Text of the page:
Good News:Underground Cables To End Blackouts, Says Kenya Power


Kenya Power will install underground cables in major towns to minimise power outages. Managing director Joseph Njoroge said yesterday this is part of both short and long term measures against constant power outages due to adverse weather conditions. Njoroge also said the power distributor does not plan to increase tariffs, adding any new levy adjustments would only be related to external loan repayments by the firm, which fluctuate on a monthly basis. “The monthly variations of fuel cost and forex charges are a function of quantity and cost of fuel used by thermal power generators and exchange rate.

These do not constitute a review of electricity tariffs,” said Njoroge. Heavy rains have been causing major power outages as falling trees, lightning, strong winds and flash floods damage power lines. “Since the onset of the long rains, we have witnessed an increase in the number of power outages across the country mainly due to such challenges,” said Njoroge. “We have designed a plan for underground cables in central business districts of Nairobi, Mombasa, Kisumu, Nakuru and Nyeri to minimise system disturbances caused by environmental effects,” he added.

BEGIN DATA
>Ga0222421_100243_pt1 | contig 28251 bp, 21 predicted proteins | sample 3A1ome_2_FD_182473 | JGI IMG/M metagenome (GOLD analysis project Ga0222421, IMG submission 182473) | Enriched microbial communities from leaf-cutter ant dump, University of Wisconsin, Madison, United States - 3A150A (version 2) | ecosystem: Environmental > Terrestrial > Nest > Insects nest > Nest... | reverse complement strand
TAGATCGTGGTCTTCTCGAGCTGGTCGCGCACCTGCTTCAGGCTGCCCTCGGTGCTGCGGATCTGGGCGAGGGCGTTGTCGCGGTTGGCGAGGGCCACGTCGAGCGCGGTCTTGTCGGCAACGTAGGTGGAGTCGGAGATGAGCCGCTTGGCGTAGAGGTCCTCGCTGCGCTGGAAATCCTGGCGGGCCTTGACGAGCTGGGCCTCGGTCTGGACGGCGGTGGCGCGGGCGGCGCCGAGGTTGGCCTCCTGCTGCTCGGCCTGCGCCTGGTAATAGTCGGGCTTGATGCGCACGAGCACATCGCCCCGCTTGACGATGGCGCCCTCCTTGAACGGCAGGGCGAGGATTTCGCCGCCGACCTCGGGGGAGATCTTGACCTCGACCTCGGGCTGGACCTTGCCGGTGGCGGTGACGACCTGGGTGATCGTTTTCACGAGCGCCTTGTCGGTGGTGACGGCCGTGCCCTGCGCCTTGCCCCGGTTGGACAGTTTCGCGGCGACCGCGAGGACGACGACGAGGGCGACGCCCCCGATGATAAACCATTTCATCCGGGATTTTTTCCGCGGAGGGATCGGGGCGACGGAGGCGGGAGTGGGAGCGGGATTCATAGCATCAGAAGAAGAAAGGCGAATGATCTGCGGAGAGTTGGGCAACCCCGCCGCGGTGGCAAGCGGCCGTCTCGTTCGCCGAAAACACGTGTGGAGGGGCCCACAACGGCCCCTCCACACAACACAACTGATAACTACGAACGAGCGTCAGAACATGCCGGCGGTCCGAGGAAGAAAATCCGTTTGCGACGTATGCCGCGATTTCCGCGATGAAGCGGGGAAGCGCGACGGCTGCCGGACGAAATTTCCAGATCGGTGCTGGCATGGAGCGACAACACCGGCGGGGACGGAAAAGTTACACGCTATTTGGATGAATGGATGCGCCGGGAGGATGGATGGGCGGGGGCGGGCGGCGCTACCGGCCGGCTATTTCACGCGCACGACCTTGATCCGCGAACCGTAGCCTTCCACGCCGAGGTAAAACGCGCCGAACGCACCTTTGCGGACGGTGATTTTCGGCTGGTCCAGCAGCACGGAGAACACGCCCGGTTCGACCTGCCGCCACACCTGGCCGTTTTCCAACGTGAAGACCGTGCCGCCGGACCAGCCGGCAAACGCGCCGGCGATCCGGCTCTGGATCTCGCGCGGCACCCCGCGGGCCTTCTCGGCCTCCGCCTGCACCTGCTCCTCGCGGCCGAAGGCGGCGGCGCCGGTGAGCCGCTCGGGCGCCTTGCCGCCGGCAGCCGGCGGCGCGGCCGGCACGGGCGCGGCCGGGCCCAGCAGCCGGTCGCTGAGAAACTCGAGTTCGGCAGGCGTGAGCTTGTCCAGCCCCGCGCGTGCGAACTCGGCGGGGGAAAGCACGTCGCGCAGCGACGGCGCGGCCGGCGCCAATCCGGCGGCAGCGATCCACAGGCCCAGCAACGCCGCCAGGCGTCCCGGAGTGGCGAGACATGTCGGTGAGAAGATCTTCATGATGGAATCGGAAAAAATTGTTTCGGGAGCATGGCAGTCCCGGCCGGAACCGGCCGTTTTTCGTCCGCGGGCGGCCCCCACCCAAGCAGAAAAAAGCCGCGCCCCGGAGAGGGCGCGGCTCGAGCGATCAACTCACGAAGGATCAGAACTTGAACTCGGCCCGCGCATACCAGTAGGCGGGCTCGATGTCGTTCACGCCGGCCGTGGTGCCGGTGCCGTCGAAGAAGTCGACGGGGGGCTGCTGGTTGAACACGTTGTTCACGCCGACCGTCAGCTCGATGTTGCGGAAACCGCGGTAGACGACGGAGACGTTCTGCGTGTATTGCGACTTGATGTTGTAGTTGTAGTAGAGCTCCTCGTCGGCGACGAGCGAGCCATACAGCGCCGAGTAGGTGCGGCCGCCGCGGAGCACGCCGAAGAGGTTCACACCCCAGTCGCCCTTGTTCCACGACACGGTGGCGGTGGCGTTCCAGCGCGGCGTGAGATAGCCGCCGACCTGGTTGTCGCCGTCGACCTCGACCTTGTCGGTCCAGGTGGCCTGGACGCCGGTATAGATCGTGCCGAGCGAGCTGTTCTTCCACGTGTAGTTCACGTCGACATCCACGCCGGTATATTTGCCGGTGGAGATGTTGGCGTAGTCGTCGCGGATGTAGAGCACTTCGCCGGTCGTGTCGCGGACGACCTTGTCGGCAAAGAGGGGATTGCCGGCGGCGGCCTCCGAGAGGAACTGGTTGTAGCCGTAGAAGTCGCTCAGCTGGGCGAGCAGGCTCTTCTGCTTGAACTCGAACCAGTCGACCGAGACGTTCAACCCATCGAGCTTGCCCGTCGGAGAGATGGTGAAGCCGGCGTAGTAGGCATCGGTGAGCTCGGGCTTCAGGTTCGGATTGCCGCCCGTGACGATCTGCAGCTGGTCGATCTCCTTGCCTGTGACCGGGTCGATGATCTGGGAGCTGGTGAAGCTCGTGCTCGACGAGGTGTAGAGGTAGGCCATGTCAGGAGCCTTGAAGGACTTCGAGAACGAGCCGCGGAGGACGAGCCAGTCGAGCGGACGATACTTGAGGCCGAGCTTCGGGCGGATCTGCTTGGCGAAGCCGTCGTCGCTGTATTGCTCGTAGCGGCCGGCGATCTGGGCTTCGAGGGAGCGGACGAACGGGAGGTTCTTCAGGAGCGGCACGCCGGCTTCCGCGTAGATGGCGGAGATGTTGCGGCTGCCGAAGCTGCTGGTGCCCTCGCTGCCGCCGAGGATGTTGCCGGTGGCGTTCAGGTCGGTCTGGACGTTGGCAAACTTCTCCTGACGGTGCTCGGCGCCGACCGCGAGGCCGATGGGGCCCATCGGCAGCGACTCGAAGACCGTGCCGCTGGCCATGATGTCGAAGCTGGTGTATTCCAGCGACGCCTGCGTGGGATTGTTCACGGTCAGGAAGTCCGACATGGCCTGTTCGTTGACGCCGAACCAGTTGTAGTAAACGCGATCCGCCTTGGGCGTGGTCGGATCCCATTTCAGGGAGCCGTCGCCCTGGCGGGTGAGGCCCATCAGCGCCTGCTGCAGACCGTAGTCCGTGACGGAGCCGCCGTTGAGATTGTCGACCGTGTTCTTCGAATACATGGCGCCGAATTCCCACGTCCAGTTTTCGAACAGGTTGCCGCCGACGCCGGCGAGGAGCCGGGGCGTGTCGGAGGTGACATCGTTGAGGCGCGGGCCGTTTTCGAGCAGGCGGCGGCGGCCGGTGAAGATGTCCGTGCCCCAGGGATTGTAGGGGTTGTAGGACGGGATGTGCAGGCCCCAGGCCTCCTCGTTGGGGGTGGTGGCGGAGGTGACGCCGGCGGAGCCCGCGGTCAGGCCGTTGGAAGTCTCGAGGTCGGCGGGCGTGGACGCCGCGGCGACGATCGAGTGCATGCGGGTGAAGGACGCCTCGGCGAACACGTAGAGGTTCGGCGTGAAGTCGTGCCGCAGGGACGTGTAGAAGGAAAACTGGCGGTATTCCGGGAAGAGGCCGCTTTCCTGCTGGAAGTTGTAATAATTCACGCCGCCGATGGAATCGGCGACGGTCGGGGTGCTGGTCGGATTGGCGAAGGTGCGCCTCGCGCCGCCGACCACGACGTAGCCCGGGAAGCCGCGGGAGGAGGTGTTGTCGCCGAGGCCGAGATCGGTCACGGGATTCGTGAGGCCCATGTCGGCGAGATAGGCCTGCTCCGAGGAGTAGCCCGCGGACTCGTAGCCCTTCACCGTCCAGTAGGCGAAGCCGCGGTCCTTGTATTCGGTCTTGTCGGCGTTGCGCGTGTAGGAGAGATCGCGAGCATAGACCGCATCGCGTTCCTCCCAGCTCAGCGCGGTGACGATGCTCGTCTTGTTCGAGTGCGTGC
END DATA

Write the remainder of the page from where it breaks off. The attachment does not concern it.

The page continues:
Areas worst hit by the power interruptions include Nairobi, Ongata Rongai, Langata, Karen, Ridgeways, Kajiado, Ngong. Others areas are Kisii, Nyali at the coast, Kiambu, Buru Buru among others. Business leaders welcomed the announcement with the Kenya Private Sector Alliance chairperson Patrick Obath saying it is a step in the right direction. “We appreciate the move to underground the power lines in key areas but Kenya Power should also move to secure the supply lines to these crucial areas,” said Obath.

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Obath told The People businesses have incurred huge losses due to acute power outages in the affected towns. “A hailstone storm in Nairobi on April 5 uprooted trees, twisted power lines and flooded substations blowing equipment at Juja substations causing massive power interruption across Nairobi,” Njoroge said. He said the firm plans to improve infrastructure over the next five years to create a “more robust” infrastructure with alternate line sources. “This includes increasing number of primary substations in order to shorten feeder lines which are ongoing under the Energy Sector Recovery Project,” he said.

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